- Replace the cover of the aircraft fill port and put the dust cap back on the nozzle.
- Unplug the nozzle bonding plug or release the bonding clip. Carry the nozzle back to the hanger. Do not lay it or drag it across the ground.
- Release the grounding cable clip from the aircraft.
- Take the fire extinguisher back to a position near the nozzle hanger.
- Have the aircrew and passengers reboard the aircraft.
- Turn off the pump on the HEMTT tanker if no other aircraft is being refueled.
- After receiving clearance, the aircraft lifts off.
One recirculation nozzle is supplied with the HTARS. To recirculate the entire system, the recirculation procedure must be performed for each refueling point. To perform recirculation, follow the procedures listed below.
- Connect the recirculation nozzle to the refueling point (CCR nozzle).
- Reposition hoses as required to reach the HEMTT tanker.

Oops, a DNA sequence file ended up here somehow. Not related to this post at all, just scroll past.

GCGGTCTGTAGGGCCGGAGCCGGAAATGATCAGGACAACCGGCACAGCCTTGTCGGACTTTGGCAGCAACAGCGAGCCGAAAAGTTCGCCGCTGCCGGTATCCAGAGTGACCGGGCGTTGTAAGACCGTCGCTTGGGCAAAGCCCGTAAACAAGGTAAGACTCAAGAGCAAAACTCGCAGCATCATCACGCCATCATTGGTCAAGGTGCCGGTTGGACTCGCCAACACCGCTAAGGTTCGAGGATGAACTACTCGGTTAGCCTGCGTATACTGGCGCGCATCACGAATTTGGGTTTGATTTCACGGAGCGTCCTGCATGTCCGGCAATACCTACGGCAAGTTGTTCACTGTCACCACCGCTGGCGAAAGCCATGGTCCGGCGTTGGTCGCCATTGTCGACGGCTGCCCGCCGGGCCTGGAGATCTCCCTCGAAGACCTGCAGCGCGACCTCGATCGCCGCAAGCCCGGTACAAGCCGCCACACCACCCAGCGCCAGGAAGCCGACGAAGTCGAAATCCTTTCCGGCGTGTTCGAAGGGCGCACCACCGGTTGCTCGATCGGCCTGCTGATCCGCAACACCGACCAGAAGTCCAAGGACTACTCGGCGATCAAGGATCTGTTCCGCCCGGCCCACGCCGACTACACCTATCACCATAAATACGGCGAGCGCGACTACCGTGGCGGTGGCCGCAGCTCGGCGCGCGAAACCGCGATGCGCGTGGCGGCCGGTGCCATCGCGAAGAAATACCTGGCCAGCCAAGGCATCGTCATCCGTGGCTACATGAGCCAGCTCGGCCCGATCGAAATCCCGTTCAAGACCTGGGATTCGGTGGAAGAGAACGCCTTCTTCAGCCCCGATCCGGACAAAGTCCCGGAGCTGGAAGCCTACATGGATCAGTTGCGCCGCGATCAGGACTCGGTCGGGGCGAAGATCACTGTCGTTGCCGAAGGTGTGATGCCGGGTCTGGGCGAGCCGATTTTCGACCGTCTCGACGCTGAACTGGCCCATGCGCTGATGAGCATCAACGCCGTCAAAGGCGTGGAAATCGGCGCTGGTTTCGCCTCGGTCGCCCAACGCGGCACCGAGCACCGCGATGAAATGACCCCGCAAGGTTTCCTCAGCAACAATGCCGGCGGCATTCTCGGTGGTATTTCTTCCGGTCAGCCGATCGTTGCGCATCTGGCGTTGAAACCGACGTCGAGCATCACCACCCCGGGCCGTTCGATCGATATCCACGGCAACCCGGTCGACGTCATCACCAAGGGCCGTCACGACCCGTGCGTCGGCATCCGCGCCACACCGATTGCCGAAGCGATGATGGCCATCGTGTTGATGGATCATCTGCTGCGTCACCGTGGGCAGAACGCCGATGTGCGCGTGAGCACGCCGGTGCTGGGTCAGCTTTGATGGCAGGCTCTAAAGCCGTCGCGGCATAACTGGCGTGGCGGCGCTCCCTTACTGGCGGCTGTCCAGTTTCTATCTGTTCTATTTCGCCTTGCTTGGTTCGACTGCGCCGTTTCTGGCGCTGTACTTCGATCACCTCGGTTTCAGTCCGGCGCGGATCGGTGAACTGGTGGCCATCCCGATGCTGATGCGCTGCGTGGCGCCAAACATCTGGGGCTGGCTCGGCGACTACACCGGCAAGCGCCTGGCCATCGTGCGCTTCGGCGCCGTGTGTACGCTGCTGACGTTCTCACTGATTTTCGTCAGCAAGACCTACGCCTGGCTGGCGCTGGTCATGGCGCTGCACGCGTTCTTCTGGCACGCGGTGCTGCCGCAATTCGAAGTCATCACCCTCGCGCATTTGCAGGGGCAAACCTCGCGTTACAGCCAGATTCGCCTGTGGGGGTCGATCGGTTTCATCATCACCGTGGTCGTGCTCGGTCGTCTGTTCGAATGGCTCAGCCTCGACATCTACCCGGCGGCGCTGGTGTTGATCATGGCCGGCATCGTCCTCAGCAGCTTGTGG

- Connect the recirculation nozzle to the HEMTT tanker bottom loading receptacle A. Press the nozzle body against the A receptacle and turn the handles to the right until the nozzle body locks firmly to the receptacle.
- Start and operate the HEMTT tanker IAW TM 9-2320-279-10.
- Set the CCR nozzle to OPEN. Rotate the recirculation nozzle control lever to the full OPEN position.
- If needed, fuel samples may be taken during the recirculation mode. The recirculation nozzle is equipped with a hand-operated ball valve to allow sampling of the fuel entering the tanker. To take the fuel sample, place the end of the tube in the sample container. Slowly move the control handle on the ball valve to the open position. When sampling is complete, set the control handle on the ball valve to the closed position.
- When recirculation is complete, set the recirculation nozzle control handle to the closed position. Set the CCR nozzle to the NO FLOW position.
- Shut down the HEMTT tanker IAW TM 9-2320-279-10-1.
- Disconnect the recirculation nozzle from the HEMTT tanker.
EMERGENCY FIRE AND RESCUE PROCEDURES
The best preparation for coping with an emergency is the fire-fighting and rescue training that all refueling personnel should receive. The procedures and guidelines of what personnel should do in a fire or crash emergency are found in Chapter 19.
Figure 15-16. Model 125-1000 CCR nozzle
Figure 15-17. Recirculation nozzle
Figure 15-18. D-1 center-point refueling nozzle
Figure 15-19. Discharge hose FLOW handles
Section IV. Fat Cow (CH-47) FARE